Crypto bear markets are a ‘great time’ to launch startups, industry execs say

There are other things to look at beyond crypto prices, the COO of Uniswap, Mary-Catherine Lader, said at TechCrunch Disrupt last week.

“Right?” She asked rhetorically. “Especially if you’re building something and you’re excited about the technology and its potential and not [viewing] crypto necessarily as an asset class.”

Even though the crypto market cap is below $1 trillion, down about 55% from $2.2 trillion at the beginning of the year, ideas, startups and big players are still entering the space.

“I think many of the products in the next phase could get to a point where consumers are using a product without knowing that there’s crypto behind the scenes.” Cuy Sheffield, head of crypto, Visa

“If you look at crypto market prices and pull out all of the general market decline [ … ] what are you left with?” Brett Harrison, former president of FTX, asked during the panel. “I think you’re left with how much institutions are trading crypto and actual applications that are being built on crypto.”

Compared to the 2018 crypto bear market, things have changed, Cuy Sheffield, head of crypto at Visa, said during the panel. “At the time there were questions of would anything exist outside of Bitcoin?”

Today, there’s so much more for people to look at and build upon, including stablecoins, crypto infrastructure or building a bridge between traditional finance and decentralized finance, Sheffield said.

“I think it’s a great time to be a startup crypto company for a lot of different reasons,” Lader said, including getting “more signal” as to whether what’s being built is useful and whether people actually want to use it.

“The lines between fintech and crypto are really starting to blur,” Sheffield said. Now founders and entrepreneurs are trying to solve fintech problems with blockchain technologies, he added. “There’s a lot more utility unlocked when you can actually use fiat currencies on blockchain networks.”

Beyond fintech, there’s been a lot of talk — and action — from institutional investors looking to get into crypto, too.

“Every sort of institutional source of potential trading activity, whether that’s a hedge fund or trading firm or asset manager or a liquid token fund at a VC, they’re all doing stuff in crypto; you don’t find anyone who says, ‘You know, we’re not going to touch crypto,’” Harrison said. “Everyone wants to get involved. The question is how fast can they get involved?”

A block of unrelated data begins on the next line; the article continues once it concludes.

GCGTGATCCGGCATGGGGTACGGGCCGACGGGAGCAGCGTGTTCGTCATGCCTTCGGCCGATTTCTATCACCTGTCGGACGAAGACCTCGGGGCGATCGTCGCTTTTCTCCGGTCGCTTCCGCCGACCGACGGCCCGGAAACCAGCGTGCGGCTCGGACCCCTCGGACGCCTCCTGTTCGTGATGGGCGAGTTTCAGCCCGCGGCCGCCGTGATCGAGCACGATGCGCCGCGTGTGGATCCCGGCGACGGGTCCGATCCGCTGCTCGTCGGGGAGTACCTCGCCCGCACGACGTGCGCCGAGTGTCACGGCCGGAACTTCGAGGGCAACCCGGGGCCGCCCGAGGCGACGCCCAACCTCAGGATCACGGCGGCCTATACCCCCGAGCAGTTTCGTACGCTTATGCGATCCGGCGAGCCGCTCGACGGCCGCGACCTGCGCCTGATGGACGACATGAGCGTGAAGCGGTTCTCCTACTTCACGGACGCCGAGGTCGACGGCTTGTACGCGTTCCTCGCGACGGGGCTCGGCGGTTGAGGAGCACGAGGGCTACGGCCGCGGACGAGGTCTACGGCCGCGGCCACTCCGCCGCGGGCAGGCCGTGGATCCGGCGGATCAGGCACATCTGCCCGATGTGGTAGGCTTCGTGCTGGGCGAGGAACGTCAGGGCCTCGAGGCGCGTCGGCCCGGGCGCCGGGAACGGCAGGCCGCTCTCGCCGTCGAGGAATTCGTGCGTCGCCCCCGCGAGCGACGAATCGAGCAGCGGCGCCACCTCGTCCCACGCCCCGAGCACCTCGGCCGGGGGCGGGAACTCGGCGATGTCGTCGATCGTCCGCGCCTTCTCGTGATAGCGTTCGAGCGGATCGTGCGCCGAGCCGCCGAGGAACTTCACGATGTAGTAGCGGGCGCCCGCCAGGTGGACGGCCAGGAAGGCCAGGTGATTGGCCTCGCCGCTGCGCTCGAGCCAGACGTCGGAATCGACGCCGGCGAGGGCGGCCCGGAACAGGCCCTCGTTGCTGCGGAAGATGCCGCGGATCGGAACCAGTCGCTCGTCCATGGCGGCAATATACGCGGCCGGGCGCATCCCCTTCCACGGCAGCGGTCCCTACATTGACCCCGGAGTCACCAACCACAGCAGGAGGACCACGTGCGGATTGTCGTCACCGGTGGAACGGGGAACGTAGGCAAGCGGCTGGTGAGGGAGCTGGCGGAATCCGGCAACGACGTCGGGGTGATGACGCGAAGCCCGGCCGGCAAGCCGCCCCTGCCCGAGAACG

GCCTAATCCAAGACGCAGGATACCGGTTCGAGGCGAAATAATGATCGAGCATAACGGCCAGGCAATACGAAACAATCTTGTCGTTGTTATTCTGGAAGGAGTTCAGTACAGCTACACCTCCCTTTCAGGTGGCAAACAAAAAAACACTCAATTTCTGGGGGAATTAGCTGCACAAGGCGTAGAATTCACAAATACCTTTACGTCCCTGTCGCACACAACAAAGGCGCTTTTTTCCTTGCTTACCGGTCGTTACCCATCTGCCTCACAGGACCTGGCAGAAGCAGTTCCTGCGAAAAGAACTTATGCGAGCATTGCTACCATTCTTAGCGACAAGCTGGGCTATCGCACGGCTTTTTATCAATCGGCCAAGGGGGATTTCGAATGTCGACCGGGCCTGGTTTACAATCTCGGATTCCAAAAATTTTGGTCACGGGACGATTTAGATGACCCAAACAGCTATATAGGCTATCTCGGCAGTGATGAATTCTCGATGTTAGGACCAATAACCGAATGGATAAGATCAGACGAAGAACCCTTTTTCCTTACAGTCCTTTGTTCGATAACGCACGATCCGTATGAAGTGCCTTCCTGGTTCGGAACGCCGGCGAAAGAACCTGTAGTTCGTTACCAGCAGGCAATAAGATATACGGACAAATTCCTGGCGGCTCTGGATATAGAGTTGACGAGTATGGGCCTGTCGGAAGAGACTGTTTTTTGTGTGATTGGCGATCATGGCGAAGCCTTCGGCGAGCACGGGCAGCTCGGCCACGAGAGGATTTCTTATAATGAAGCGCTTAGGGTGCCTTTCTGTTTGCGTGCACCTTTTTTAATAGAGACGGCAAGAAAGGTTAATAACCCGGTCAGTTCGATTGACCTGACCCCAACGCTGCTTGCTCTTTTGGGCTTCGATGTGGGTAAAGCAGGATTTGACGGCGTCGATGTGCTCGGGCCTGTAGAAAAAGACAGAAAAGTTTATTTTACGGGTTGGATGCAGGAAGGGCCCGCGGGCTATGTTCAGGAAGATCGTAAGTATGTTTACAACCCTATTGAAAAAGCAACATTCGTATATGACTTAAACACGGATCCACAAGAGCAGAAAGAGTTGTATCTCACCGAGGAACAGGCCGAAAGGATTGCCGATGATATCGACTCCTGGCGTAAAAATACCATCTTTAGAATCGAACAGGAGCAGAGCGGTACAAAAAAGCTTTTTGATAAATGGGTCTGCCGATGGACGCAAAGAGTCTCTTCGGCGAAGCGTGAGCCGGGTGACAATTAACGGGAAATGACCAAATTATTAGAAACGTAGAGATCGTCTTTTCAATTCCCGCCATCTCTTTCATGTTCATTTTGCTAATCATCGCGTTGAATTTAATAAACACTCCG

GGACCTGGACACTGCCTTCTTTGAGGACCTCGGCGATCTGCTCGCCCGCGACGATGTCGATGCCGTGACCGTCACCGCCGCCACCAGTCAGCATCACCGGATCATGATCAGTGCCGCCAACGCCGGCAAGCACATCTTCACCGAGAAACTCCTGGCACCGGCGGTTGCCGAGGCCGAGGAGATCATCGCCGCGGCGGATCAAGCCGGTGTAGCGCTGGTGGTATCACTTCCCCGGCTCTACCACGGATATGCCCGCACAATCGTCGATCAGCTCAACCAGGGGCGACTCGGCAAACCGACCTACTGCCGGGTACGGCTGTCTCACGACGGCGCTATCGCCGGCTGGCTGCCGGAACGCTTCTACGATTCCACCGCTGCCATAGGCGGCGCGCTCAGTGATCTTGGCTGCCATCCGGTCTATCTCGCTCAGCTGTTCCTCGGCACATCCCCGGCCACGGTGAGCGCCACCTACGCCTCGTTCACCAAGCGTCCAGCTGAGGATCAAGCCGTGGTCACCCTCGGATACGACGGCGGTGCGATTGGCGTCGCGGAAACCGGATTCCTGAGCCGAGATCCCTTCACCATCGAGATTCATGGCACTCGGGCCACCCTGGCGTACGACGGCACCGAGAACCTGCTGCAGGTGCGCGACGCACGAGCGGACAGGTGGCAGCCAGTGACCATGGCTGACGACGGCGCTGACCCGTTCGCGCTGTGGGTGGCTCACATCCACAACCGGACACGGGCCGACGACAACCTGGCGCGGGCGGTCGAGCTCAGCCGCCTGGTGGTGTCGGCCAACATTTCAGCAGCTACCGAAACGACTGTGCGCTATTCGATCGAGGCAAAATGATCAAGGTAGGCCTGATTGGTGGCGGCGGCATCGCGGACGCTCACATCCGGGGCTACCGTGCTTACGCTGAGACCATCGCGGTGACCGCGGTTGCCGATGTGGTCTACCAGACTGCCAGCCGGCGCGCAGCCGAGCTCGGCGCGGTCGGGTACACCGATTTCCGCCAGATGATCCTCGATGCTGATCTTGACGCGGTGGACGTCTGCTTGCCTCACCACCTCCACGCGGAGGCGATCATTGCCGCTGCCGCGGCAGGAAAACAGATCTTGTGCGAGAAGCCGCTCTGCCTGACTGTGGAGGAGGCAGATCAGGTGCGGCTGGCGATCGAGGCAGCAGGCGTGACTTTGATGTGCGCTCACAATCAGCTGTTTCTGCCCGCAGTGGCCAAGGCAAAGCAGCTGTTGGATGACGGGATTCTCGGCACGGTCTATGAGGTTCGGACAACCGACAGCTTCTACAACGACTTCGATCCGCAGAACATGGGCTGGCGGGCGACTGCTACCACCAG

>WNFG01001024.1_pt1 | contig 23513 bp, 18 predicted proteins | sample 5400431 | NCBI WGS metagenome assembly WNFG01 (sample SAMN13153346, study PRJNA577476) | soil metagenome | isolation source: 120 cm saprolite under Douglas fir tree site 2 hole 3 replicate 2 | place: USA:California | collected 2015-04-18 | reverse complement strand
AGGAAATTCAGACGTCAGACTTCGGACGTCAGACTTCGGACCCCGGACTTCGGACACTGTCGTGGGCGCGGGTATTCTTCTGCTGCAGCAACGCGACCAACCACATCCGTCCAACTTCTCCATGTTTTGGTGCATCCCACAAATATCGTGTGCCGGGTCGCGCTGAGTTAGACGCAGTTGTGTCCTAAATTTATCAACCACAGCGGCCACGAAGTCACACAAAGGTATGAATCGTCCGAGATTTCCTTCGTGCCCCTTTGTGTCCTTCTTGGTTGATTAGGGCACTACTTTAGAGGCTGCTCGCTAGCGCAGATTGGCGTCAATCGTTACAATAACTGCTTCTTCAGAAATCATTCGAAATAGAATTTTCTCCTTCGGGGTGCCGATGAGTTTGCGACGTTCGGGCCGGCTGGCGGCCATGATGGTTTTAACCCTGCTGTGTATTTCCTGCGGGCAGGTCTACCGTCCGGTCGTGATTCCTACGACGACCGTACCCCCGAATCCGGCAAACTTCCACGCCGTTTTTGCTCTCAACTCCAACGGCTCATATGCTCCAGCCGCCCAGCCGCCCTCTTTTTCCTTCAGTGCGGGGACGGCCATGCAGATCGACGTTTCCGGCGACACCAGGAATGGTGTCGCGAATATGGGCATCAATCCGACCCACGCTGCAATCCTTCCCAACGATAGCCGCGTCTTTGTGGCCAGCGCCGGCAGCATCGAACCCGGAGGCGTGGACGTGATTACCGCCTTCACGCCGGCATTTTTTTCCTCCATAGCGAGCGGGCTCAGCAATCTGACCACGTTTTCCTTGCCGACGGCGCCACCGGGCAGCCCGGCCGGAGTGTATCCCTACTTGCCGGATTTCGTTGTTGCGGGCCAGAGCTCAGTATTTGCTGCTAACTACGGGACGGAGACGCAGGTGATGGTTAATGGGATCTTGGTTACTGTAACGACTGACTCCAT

Earlier this week, asset management firm Stone Ridge launched a Bitcoin-centric accelerator program with the goal of building out applications focused on the blockchain. In general, institutional engagement is the same as last year — if not better  as more and more big players like JP Morgan and Fidelity dive into the space to offer more options for clients.

“Another thing we’re seeing is lots of people taking advantage of the integrations, composability and ways to extend beyond the initial kernel of whatever they’ve built and try and connect to different parts of the crypto ecosystem,” Lader said. “There’s tons and tons of building still going on.”

The panelists agreed that some crypto startups primed for long-term growth and success will be focused on infrastructure or improving user experiences while making crypto products less daunting for the average person.

“I think many of the products in the next phase could get to a point where consumers are using a product without knowing that there’s crypto behind the scenes,” Sheffield said. “We haven’t really seen that to date. Like over the past few years, everyone who’s using crypto knows that they’re using crypto. But as the infrastructure matures, there’s many companies trying to abstract away the complexity.”

Also, there’s still a lot of investor support in the space, Lader added.

Sure, not all crypto venture capitalists are diving into deals; some are being more selective and writing fewer checks with bigger price tags, while others are waiting for valuations to drop even further.

Harrison agreed: “There’s definitely tons of capital being deployed and tons of undeployed capital is waiting on the sidelines ready to get in.”

“Over the short, medium and long run, you’re going to see this kind of immediate bounce back once markets in general recover,” Harrison added.